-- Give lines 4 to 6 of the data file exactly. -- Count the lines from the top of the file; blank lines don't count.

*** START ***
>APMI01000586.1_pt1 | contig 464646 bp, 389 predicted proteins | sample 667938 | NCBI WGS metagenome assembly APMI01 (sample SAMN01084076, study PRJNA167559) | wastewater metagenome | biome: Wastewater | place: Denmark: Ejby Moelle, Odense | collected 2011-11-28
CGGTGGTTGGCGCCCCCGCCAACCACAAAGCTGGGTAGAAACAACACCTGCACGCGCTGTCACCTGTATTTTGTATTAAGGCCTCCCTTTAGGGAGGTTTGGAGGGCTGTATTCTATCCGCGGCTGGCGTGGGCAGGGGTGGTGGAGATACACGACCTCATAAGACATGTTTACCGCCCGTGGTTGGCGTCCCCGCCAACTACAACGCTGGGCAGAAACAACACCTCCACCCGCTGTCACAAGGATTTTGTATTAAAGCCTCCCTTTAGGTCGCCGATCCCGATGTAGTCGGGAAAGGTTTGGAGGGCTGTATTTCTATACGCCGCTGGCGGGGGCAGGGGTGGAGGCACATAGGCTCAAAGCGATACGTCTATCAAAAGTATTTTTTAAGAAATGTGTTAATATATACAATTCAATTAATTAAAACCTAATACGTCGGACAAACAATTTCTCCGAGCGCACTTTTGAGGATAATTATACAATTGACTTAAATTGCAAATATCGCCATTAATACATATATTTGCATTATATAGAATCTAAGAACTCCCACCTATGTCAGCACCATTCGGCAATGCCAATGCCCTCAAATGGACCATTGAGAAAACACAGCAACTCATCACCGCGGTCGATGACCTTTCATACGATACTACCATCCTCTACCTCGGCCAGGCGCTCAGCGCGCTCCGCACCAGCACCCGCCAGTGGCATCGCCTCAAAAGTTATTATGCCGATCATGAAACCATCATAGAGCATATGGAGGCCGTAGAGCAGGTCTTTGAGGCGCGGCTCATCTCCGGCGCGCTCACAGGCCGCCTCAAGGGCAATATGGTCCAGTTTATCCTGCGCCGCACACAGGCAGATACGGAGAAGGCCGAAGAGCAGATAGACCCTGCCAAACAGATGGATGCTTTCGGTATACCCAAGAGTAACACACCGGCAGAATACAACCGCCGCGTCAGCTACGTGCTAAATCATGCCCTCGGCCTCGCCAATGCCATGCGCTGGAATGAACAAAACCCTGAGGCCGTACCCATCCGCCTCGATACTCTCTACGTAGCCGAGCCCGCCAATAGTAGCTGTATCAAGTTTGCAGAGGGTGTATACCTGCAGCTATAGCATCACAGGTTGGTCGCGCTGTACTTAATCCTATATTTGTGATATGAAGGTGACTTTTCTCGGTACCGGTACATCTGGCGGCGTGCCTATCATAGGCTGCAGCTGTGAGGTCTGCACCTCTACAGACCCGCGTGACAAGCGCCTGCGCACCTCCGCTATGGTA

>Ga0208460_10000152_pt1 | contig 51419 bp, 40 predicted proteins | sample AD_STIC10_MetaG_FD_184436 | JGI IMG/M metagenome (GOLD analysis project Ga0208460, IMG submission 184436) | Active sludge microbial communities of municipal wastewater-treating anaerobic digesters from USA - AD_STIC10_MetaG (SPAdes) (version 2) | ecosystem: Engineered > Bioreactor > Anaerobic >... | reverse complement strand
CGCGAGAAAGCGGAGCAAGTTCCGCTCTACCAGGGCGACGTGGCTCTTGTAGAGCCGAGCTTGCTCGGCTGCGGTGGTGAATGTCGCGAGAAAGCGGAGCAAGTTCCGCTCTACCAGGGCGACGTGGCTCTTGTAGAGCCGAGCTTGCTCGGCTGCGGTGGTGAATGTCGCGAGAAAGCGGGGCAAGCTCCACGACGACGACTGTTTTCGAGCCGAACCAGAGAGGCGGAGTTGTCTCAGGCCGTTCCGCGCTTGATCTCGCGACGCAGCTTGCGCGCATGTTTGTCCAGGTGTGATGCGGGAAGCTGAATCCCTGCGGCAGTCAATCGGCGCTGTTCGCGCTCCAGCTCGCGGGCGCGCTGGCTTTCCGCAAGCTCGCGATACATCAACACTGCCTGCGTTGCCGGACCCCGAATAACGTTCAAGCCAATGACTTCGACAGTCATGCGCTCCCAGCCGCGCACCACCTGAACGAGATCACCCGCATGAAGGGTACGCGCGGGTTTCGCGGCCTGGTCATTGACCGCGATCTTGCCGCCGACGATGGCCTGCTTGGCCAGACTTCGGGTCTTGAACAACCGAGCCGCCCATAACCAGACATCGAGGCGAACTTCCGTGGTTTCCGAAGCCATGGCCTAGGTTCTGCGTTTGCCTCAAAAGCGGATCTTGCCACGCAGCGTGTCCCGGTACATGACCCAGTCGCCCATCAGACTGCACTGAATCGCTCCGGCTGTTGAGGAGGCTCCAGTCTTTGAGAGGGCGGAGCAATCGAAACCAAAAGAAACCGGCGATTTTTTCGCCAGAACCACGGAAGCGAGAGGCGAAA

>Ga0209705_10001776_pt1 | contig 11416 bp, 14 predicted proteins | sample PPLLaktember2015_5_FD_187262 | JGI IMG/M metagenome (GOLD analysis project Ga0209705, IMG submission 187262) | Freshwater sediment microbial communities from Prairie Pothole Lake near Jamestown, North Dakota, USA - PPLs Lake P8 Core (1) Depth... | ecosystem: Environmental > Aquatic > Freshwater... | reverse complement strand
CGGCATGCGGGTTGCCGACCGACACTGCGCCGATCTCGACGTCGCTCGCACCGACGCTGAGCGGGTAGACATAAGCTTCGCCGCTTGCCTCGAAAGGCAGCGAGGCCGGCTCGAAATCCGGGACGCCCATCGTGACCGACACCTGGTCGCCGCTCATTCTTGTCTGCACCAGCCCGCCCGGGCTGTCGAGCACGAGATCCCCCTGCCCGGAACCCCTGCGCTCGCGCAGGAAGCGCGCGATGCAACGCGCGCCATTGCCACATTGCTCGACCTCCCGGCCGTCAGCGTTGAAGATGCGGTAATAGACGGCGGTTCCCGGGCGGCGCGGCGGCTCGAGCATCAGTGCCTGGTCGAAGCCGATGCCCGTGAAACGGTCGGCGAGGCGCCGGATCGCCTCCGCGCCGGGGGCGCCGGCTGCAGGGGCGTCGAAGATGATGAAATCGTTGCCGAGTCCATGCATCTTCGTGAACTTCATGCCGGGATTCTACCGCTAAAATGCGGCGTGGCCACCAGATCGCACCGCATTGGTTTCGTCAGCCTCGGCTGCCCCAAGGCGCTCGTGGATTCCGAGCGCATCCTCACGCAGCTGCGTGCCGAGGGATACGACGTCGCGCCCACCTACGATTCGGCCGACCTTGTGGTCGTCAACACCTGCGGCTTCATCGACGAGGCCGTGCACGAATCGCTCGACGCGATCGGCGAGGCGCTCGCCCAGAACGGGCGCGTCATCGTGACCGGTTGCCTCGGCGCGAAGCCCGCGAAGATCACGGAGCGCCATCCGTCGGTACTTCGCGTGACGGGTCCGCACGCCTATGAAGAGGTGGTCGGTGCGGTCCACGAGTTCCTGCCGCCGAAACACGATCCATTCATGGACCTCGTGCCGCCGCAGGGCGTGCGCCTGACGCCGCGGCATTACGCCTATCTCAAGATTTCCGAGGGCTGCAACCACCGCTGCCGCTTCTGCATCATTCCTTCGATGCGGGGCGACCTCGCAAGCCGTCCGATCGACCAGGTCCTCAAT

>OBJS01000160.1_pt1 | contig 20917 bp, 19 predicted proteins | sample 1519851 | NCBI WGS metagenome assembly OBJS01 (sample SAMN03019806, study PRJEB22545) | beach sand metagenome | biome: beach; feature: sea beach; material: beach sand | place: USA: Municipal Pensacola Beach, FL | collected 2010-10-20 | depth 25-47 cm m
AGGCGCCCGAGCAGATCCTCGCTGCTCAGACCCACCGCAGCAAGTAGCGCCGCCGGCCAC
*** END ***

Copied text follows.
CGCGAGAAAGCGGAGCAAGTTCCGCTCTACCAGGGCGACGTGGCTCTTGTAGAGCCGAGCTTGCTCGGCTGCGGTGGTGAATGTCGCGAGAAAGCGGAGCAAGTTCCGCTCTACCAGGGCGACGTGGCTCTTGTAGAGCCGAGCTTGCTCGGCTGCGGTGGTGAATGTCGCGAGAAAGCGGGGCAAGCTCCACGACGACGACTGTTTTCGAGCCGAACCAGAGAGGCGGAGTTGTCTCAGGCCGTTCCGCGCTTGATCTCGCGACGCAGCTTGCGCGCATGTTTGTCCAGGTGTGATGCGGGAAGCTGAATCCCTGCGGCAGTCAATCGGCGCTGTTCGCGCTCCAGCTCGCGGGCGCGCTGGCTTTCCGCAAGCTCGCGATACATCAACACTGCCTGCGTTGCCGGACCCCGAATAACGTTCAAGCCAATGACTTCGACAGTCATGCGCTCCCAGCCGCGCACCACCTGAACGAGATCACCCGCATGAAGGGTACGCGCGGGTTTCGCGGCCTGGTCATTGACCGCGATCTTGCCGCCGACGATGGCCTGCTTGGCCAGACTTCGGGTCTTGAACAACCGAGCCGCCCATAACCAGACATCGAGGCGAACTTCCGTGGTTTCCGAAGCCATGGCCTAGGTTCTGCGTTTGCCTCAAAAGCGGATCTTGCCACGCAGCGTGTCCCGGTACATGACCCAGTCGCCCATCAGACTGCACTGAATCGCTCCGGCTGTTGAGGAGGCTCCAGTCTTTGAGAGGGCGGAGCAATCGAAACCAAAAGAAACCGGCGATTTTTTCGCCAGAACCACGGAAGCGAGAGGCGAAA

>Ga0209705_10001776_pt1 | contig 11416 bp, 14 predicted proteins | sample PPLLaktember2015_5_FD_187262 | JGI IMG/M metagenome (GOLD analysis project Ga0209705, IMG submission 187262) | Freshwater sediment microbial communities from Prairie Pothole Lake near Jamestown, North Dakota, USA - PPLs Lake P8 Core (1) Depth... | ecosystem: Environmental > Aquatic > Freshwater... | reverse complement strand
CGGCATGCGGGTTGCCGACCGACACTGCGCCGATCTCGACGTCGCTCGCACCGACGCTGAGCGGGTAGACATAAGCTTCGCCGCTTGCCTCGAAAGGCAGCGAGGCCGGCTCGAAATCCGGGACGCCCATCGTGACCGACACCTGGTCGCCGCTCATTCTTGTCTGCACCAGCCCGCCCGGGCTGTCGAGCACGAGATCCCCCTGCCCGGAACCCCTGCGCTCGCGCAGGAAGCGCGCGATGCAACGCGCGCCATTGCCACATTGCTCGACCTCCCGGCCGTCAGCGTTGAAGATGCGGTAATAGACGGCGGTTCCCGGGCGGCGCGGCGGCTCGAGCATCAGTGCCTGGTCGAAGCCGATGCCCGTGAAACGGTCGGCGAGGCGCCGGATCGCCTCCGCGCCGGGGGCGCCGGCTGCAGGGGCGTCGAAGATGATGAAATCGTTGCCGAGTCCATGCATCTTCGTGAACTTCATGCCGGGATTCTACCGCTAAAATGCGGCGTGGCCACCAGATCGCACCGCATTGGTTTCGTCAGCCTCGGCTGCCCCAAGGCGCTCGTGGATTCCGAGCGCATCCTCACGCAGCTGCGTGCCGAGGGATACGACGTCGCGCCCACCTACGATTCGGCCGACCTTGTGGTCGTCAACACCTGCGGCTTCATCGACGAGGCCGTGCACGAATCGCTCGACGCGATCGGCGAGGCGCTCGCCCAGAACGGGCGCGTCATCGTGACCGGTTGCCTCGGCGCGAAGCCCGCGAAGATCACGGAGCGCCATCCGTCGGTACTTCGCGTGACGGGTCCGCACGCCTATGAAGAGGTGGTCGGTGCGGTCCACGAGTTCCTGCCGCCGAAACACGATCCATTCATGGACCTCGTGCCGCCGCAGGGCGTGCGCCTGACGCCGCGGCATTACGCCTATCTCAAGATTTCCGAGGGCTGCAACCACCGCTGCCGCTTCTGCATCATTCCTTCGATGCGGGGCGACCTCGCAAGCCGTCCGATCGACCAGGTCCTCAAT